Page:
City and county officials received a landmark opportunity Wednesday in the form of a $13 million federal grant to shape the future of development in one of Missoula’s rapidly growing areas.
From housing and transportation to economic development, the highly anticipated BUILD grant, announced by Sens. Jon Tester and Steve Daines, will go far in meeting both immediate and future needs as the west side of Missoula continues to grow.
The city and county now have the opportunity to intercept that growth and guide it by laying the infrastructure needed to support it.
“This is a transformative project,” said Missoula County Commissioner Dave Strohmaier. “Investing in infrastructure falls behind the pressures of development, but this is an opportunity for us to get out ahead of the development we see coming over the next two decades in the Missoula Valley.”
The greater Missoula region is growing at roughly 2.5% annually, a pace that demands roughly 800 new housing units each year. Where to place that housing while also dealing with transportation needs has been hotly debated in recent years.
While areas west of Reserve Street aren’t alone in facing growth, residents who live there have been most vocal in their concerns. The grant announced Wednesday provides local government a new opportunity to address some of those frustrations.
“This is a road grid network that’s been contemplated by the city and county for a couple of decades,” said City Council member Jordan Hess. “It builds out a street grid that allows us to have orderly development on that side of town. We can get out ahead of development, shape development, and have the type of development that suits Missoula.”
The proposed project would establish a grid west of Reserve Street where it doesn’t currently exist. It would extend George Elmer Drive and Mary Jane Boulevard to both Mullan Road and West Broadway, creating two north-south connections.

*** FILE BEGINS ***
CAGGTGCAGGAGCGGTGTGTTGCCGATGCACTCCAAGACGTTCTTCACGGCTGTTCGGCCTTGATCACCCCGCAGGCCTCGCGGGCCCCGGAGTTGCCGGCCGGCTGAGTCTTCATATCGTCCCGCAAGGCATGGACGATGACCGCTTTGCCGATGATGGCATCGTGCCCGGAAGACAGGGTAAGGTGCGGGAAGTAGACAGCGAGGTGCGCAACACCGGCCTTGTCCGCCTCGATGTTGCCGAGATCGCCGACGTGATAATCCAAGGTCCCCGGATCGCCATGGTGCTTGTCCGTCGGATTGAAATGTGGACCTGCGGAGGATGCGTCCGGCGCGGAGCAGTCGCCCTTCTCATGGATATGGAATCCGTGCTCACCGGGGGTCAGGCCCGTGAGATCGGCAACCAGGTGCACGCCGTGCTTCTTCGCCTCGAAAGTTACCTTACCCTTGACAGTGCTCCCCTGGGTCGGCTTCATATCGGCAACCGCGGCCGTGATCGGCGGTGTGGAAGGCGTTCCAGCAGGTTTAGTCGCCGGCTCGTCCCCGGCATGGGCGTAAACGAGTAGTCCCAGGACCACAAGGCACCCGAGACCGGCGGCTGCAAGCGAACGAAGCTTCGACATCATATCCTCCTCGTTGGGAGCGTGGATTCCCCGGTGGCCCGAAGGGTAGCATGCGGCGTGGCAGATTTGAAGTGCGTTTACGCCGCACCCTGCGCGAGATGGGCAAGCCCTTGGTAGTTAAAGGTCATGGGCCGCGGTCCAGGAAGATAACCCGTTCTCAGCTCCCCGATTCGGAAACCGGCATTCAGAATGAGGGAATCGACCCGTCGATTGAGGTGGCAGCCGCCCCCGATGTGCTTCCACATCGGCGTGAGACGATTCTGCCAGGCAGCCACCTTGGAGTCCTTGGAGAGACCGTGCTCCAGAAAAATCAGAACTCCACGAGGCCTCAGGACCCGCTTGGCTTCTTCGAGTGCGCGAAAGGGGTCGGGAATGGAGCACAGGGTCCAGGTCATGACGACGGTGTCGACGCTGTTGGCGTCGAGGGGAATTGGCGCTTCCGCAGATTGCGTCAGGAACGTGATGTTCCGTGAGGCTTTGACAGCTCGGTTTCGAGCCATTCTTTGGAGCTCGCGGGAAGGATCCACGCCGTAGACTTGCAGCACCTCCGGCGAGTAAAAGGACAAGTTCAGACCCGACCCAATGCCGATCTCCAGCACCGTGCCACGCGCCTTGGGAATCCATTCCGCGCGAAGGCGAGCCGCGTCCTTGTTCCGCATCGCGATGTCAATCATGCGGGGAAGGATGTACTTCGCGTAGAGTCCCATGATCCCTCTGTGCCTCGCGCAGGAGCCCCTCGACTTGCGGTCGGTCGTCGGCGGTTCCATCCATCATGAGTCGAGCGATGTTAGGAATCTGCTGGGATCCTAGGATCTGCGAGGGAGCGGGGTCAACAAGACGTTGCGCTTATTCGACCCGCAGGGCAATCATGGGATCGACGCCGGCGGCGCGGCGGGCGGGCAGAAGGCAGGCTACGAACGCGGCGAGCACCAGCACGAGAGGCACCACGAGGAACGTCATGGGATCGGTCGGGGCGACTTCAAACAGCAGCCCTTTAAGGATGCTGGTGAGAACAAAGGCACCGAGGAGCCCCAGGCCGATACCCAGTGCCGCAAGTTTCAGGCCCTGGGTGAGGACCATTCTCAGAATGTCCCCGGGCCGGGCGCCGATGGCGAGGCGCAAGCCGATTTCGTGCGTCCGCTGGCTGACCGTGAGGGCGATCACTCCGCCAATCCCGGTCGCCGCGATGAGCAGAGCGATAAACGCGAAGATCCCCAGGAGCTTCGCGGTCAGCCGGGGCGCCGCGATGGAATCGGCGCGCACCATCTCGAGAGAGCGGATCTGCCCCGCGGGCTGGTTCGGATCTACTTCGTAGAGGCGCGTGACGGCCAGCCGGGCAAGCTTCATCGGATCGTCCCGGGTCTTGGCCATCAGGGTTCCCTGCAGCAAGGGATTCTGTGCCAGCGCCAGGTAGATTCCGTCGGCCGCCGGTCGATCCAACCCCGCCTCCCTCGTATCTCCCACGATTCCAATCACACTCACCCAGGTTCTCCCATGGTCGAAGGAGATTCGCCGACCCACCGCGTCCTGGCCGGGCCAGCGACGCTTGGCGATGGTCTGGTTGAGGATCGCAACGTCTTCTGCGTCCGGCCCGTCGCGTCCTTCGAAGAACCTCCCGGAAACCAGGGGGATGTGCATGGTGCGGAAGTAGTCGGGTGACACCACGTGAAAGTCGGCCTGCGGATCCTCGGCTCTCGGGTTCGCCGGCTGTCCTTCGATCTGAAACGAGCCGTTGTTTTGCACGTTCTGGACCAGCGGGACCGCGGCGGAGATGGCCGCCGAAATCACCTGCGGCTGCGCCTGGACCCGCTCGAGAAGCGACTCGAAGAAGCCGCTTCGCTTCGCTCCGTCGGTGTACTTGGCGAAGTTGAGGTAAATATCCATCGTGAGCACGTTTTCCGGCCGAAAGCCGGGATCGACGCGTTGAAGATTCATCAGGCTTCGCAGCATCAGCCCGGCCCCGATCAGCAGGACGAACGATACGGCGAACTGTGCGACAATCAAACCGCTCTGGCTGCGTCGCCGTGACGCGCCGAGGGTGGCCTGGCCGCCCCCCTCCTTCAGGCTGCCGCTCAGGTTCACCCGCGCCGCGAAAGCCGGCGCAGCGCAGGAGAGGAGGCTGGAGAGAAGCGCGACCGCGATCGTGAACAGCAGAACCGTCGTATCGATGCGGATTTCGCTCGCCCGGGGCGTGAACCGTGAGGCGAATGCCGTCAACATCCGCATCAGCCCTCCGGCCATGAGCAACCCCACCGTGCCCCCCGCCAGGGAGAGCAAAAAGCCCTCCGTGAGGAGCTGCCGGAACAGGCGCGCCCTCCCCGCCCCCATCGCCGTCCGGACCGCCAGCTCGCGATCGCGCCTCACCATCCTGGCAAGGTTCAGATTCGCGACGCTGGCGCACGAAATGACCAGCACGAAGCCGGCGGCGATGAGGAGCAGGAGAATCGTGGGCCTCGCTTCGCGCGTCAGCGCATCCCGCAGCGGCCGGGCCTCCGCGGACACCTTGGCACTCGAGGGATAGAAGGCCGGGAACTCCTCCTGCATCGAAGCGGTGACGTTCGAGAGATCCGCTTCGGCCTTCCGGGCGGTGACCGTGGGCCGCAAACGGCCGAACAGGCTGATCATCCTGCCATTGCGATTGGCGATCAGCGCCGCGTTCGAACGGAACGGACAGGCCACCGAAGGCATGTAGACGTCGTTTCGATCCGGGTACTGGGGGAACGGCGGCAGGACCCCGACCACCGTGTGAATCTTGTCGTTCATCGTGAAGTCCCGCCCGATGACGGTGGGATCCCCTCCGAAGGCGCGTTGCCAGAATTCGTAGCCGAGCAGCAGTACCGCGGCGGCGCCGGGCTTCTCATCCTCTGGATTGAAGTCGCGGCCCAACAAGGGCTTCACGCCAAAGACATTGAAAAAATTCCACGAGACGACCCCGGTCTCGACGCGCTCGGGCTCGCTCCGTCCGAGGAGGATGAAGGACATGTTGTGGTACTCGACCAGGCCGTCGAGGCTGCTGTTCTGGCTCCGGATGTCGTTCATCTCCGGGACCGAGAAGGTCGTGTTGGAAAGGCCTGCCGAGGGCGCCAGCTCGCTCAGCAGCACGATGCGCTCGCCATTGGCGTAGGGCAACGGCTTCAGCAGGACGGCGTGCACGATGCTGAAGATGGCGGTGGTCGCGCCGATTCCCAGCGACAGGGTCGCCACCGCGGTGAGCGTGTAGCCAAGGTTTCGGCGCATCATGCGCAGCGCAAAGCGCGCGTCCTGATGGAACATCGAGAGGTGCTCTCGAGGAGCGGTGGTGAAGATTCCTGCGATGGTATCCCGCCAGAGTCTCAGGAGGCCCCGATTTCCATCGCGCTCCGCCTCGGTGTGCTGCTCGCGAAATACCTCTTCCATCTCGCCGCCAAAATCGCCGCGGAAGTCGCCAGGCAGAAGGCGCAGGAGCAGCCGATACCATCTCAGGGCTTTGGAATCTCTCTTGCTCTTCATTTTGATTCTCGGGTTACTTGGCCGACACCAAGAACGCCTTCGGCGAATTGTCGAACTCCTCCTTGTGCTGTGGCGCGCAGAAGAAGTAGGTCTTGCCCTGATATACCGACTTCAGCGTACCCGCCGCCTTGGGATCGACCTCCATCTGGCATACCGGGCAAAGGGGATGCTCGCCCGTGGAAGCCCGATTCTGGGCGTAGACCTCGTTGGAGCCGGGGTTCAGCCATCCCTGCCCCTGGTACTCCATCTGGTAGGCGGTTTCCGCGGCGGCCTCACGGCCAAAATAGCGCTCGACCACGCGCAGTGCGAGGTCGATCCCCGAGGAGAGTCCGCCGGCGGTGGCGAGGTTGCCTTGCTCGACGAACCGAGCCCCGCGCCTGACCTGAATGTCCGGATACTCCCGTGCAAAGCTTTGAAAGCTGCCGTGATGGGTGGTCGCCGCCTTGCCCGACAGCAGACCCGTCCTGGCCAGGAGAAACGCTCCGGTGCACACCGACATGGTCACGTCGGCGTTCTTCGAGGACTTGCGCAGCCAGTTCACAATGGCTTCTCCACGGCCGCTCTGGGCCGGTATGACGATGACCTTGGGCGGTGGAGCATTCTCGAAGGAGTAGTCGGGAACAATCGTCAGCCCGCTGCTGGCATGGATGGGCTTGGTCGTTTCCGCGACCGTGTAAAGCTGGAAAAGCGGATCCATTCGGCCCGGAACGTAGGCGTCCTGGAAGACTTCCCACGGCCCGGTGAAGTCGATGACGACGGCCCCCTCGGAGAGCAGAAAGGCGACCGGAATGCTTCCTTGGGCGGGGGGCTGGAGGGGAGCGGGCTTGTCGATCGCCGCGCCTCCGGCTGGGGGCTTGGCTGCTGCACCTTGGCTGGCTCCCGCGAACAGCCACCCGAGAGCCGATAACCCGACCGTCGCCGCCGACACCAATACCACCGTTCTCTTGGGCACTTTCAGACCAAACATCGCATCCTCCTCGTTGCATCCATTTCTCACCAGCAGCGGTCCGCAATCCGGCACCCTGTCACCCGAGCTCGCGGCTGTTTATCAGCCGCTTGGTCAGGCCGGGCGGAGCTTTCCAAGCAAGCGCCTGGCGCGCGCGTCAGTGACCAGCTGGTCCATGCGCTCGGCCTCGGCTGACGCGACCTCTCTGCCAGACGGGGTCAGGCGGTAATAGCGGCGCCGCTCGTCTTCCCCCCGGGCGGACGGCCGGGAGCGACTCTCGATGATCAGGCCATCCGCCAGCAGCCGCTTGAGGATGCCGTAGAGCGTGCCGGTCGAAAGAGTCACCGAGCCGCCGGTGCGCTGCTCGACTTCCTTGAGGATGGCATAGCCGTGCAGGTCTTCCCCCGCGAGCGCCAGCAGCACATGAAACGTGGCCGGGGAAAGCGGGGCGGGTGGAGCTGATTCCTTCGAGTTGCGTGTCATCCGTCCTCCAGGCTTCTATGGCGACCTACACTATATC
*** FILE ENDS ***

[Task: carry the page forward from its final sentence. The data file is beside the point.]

It would also extend England Boulevard further west and create new signalized intersections on Mullan and Broadway. All told, the project would create 3 miles of collector roads, 3.7 miles of trails and restore one-half mile of Grant Creek.
Once built, the project will provide what Hess described as a “pressure relief valve” for what most would agree is a strained transportation system. The intersection at Mullan and Reserve is among the busiest in the state, serving 48,000 vehicles a day.
“This will build out a grid so commuters have other options to get around that part of town,” said Hess. “It will result in meaningful air pollution reductions as vehicles spend less time idling at the intersection.”
The project carries an estimated cost of roughly $40 million, and while city and county officials had planned to tackle the work in increments by partnering with developers, doing so without the grant would have taken years.
But with the funding in place, work could begin within 18 months.
“The clock starts now, and we have until 2026 to deliver the whole project,” said Jeremy Keene, director of Public Works for the city. “That’s a fairly tight timeline for a transportation project. Over the next year, we’ll work out the final funding agreements with the Department of Transportation. But this will make a huge impact in our ability to deliver infrastructure in that area.”
The county twice has applied for the grant unsuccessfully. This time around, it honed its application and mustered a robust group of advocates to lobby on the project’s behalf. As many as 19 delegates traveled to Washington, D.C., in September to argue for the project’s importance.
The Mullan project also won the support of Sens. Jon Tester and Steve Daines, who met last month with U.S. Transportation Secretary Elaine Chao. The bipartisan collaboration and wide community support proved successful in the end.
“The biggest role we played as a chamber of commerce was to emphasis the role of collaboration,” said chamber CEO Kim Latrielle. “For the first time, and in the very best way, we came together as a community to achieve one thing, and that was this BUILD grant.”
While the county initially sought $23 million, it wasn’t disappointed with the $13 million windfall announced Wednesday. Daines’ office told the Missoula Current earlier in the day that other funding could be made available down the road as the project advances.
The city, county and its partners will look at other ways to leverage funding, whether it’s additional grants or contributions from developers. But the most difficult portions of the project would likely lean on the grant.
“There are some other components down the road that could have some other funding streams available to them, and it might be an easier lift,” said Strohmaier. “We will be seeking other means to fund the balance of the project, but the city and county are committed to this project as a whole.”